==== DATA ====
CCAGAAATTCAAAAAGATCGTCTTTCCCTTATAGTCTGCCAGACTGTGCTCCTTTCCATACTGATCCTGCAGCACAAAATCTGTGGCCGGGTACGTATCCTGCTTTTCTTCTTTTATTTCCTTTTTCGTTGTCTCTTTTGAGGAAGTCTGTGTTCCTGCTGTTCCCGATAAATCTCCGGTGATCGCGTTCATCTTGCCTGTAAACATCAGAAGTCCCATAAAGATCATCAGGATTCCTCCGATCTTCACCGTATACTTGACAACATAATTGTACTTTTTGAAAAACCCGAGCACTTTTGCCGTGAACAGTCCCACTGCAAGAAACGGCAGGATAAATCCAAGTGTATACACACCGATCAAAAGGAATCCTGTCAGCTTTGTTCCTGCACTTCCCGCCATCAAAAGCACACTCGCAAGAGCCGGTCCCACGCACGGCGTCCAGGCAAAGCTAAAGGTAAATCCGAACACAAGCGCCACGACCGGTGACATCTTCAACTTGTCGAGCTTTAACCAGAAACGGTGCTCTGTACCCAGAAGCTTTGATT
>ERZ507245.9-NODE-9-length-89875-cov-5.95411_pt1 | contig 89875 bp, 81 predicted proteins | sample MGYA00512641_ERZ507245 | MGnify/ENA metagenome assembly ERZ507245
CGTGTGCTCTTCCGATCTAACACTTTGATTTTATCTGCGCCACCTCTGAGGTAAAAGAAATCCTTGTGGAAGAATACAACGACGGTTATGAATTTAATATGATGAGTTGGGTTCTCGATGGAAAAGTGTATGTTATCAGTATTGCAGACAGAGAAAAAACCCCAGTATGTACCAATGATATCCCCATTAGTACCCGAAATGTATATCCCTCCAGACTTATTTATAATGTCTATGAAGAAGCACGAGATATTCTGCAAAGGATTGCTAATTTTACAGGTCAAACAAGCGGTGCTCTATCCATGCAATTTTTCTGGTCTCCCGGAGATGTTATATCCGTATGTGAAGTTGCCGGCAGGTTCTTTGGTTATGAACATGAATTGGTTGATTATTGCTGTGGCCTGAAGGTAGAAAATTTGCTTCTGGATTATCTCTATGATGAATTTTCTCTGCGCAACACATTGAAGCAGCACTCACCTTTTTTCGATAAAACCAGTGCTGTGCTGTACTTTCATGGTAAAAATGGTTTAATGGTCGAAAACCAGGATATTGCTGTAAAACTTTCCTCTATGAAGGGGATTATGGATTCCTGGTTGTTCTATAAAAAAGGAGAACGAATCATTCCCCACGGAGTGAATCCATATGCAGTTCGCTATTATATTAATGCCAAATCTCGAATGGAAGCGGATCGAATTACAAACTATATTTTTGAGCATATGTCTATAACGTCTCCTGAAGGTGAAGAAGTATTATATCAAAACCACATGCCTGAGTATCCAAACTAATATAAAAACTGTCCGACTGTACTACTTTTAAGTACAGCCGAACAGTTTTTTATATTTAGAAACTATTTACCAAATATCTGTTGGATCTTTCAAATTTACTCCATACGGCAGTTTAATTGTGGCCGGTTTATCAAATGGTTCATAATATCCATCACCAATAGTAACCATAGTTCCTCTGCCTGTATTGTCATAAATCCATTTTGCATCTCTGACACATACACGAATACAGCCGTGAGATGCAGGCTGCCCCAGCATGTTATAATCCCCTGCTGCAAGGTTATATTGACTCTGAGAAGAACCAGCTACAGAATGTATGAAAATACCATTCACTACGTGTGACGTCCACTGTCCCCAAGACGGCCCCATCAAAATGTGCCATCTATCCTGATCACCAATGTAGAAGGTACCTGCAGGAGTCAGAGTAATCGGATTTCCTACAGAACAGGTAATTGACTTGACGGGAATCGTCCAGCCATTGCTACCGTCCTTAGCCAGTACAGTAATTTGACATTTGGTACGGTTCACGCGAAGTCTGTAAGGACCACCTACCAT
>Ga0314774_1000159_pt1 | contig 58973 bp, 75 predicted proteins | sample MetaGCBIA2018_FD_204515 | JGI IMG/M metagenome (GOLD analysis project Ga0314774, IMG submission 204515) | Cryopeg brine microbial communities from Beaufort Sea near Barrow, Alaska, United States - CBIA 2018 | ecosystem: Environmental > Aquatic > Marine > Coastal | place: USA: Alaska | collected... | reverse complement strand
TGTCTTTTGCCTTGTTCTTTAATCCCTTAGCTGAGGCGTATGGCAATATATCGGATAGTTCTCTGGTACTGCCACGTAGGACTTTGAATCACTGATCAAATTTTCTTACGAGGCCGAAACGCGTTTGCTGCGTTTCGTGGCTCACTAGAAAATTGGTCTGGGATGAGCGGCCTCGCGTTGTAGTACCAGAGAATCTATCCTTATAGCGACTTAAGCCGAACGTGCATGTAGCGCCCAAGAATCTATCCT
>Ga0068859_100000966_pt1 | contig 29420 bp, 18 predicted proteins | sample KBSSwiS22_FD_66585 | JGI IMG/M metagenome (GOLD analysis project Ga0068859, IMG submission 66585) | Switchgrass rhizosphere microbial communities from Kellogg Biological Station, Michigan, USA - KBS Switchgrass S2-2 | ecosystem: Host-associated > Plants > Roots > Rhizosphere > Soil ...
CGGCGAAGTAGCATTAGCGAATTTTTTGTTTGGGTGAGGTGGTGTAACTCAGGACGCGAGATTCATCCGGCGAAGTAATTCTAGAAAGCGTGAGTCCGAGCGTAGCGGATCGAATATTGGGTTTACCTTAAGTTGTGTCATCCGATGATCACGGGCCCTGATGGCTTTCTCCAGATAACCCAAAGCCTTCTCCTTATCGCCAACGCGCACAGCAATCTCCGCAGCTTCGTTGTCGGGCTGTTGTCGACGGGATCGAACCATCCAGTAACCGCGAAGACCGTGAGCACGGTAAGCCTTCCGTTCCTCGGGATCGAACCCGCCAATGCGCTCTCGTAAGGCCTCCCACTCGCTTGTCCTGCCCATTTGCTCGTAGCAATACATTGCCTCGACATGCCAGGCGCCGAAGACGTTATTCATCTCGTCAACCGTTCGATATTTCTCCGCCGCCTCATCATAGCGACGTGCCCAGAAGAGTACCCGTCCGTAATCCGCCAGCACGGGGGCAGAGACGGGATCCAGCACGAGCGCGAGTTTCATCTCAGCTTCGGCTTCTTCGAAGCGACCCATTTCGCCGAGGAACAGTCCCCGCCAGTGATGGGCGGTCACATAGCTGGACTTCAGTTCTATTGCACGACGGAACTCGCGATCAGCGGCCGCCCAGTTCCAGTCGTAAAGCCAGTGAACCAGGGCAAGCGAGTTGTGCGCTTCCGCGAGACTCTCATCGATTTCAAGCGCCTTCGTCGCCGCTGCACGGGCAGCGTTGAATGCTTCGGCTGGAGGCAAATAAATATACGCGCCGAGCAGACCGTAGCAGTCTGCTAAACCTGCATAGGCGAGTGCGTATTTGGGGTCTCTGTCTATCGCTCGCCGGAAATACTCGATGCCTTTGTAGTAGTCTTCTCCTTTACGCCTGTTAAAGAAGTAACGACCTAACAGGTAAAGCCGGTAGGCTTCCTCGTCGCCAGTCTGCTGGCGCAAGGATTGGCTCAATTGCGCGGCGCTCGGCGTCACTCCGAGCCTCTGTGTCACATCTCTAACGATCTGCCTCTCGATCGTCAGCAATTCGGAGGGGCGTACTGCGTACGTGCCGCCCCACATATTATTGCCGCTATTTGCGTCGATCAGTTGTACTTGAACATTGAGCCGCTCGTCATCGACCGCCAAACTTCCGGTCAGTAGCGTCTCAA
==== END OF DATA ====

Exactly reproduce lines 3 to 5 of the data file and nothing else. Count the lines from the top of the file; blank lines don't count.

CGTGTGCTCTTCCGATCTAACACTTTGATTTTATCTGCGCCACCTCTGAGGTAAAAGAAATCCTTGTGGAAGAATACAACGACGGTTATGAATTTAATATGATGAGTTGGGTTCTCGATGGAAAAGTGTATGTTATCAGTATTGCAGACAGAGAAAAAACCCCAGTATGTACCAATGATATCCCCATTAGTACCCGAAATGTATATCCCTCCAGACTTATTTATAATGTCTATGAAGAAGCACGAGATATTCTGCAAAGGATTGCTAATTTTACAGGTCAAACAAGCGGTGCTCTATCCATGCAATTTTTCTGGTCTCCCGGAGATGTTATATCCGTATGTGAAGTTGCCGGCAGGTTCTTTGGTTATGAACATGAATTGGTTGATTATTGCTGTGGCCTGAAGGTAGAAAATTTGCTTCTGGATTATCTCTATGATGAATTTTCTCTGCGCAACACATTGAAGCAGCACTCACCTTTTTTCGATAAAACCAGTGCTGTGCTGTACTTTCATGGTAAAAATGGTTTAATGGTCGAAAACCAGGATATTGCTGTAAAACTTTCCTCTATGAAGGGGATTATGGATTCCTGGTTGTTCTATAAAAAAGGAGAACGAATCATTCCCCACGGAGTGAATCCATATGCAGTTCGCTATTATATTAATGCCAAATCTCGAATGGAAGCGGATCGAATTACAAACTATATTTTTGAGCATATGTCTATAACGTCTCCTGAAGGTGAAGAAGTATTATATCAAAACCACATGCCTGAGTATCCAAACTAATATAAAAACTGTCCGACTGTACTACTTTTAAGTACAGCCGAACAGTTTTTTATATTTAGAAACTATTTACCAAATATCTGTTGGATCTTTCAAATTTACTCCATACGGCAGTTTAATTGTGGCCGGTTTATCAAATGGTTCATAATATCCATCACCAATAGTAACCATAGTTCCTCTGCCTGTATTGTCATAAATCCATTTTGCATCTCTGACACATACACGAATACAGCCGTGAGATGCAGGCTGCCCCAGCATGTTATAATCCCCTGCTGCAAGGTTATATTGACTCTGAGAAGAACCAGCTACAGAATGTATGAAAATACCATTCACTACGTGTGACGTCCACTGTCCCCAAGACGGCCCCATCAAAATGTGCCATCTATCCTGATCACCAATGTAGAAGGTACCTGCAGGAGTCAGAGTAATCGGATTTCCTACAGAACAGGTAATTGACTTGACGGGAATCGTCCAGCCATTGCTACCGTCCTTAGCCAGTACAGTAATTTGACATTTGGTACGGTTCACGCGAAGTCTGTAAGGACCACCTACCAT
>Ga0314774_1000159_pt1 | contig 58973 bp, 75 predicted proteins | sample MetaGCBIA2018_FD_204515 | JGI IMG/M metagenome (GOLD analysis project Ga0314774, IMG submission 204515) | Cryopeg brine microbial communities from Beaufort Sea near Barrow, Alaska, United States - CBIA 2018 | ecosystem: Environmental > Aquatic > Marine > Coastal | place: USA: Alaska | collected... | reverse complement strand
TGTCTTTTGCCTTGTTCTTTAATCCCTTAGCTGAGGCGTATGGCAATATATCGGATAGTTCTCTGGTACTGCCACGTAGGACTTTGAATCACTGATCAAATTTTCTTACGAGGCCGAAACGCGTTTGCTGCGTTTCGTGGCTCACTAGAAAATTGGTCTGGGATGAGCGGCCTCGCGTTGTAGTACCAGAGAATCTATCCTTATAGCGACTTAAGCCGAACGTGCATGTAGCGCCCAAGAATCTATCCT